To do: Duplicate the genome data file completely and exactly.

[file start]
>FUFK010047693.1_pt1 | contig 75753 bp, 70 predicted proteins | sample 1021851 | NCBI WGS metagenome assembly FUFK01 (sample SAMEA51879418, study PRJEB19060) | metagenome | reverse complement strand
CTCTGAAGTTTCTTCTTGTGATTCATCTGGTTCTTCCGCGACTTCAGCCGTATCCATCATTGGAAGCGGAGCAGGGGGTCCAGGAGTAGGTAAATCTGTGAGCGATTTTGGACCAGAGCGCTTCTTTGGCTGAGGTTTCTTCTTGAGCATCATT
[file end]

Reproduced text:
>FUFK010047693.1_pt1 | contig 75753 bp, 70 predicted proteins | sample 1021851 | NCBI WGS metagenome assembly FUFK01 (sample SAMEA51879418, study PRJEB19060) | metagenome | reverse complement strand
CTCTGAAGTTTCTTCTTGTGATTCATCTGGTTCTTCCGCGACTTCAGCCGTATCCATCATTGGAAGCGGAGCAGGGGGTCCAGGAGTAGGTAAATCTGTGAGCGATTTTGGACCAGAGCGCTTCTTTGGCTGAGGTTTCTTCTTGAGCATCATT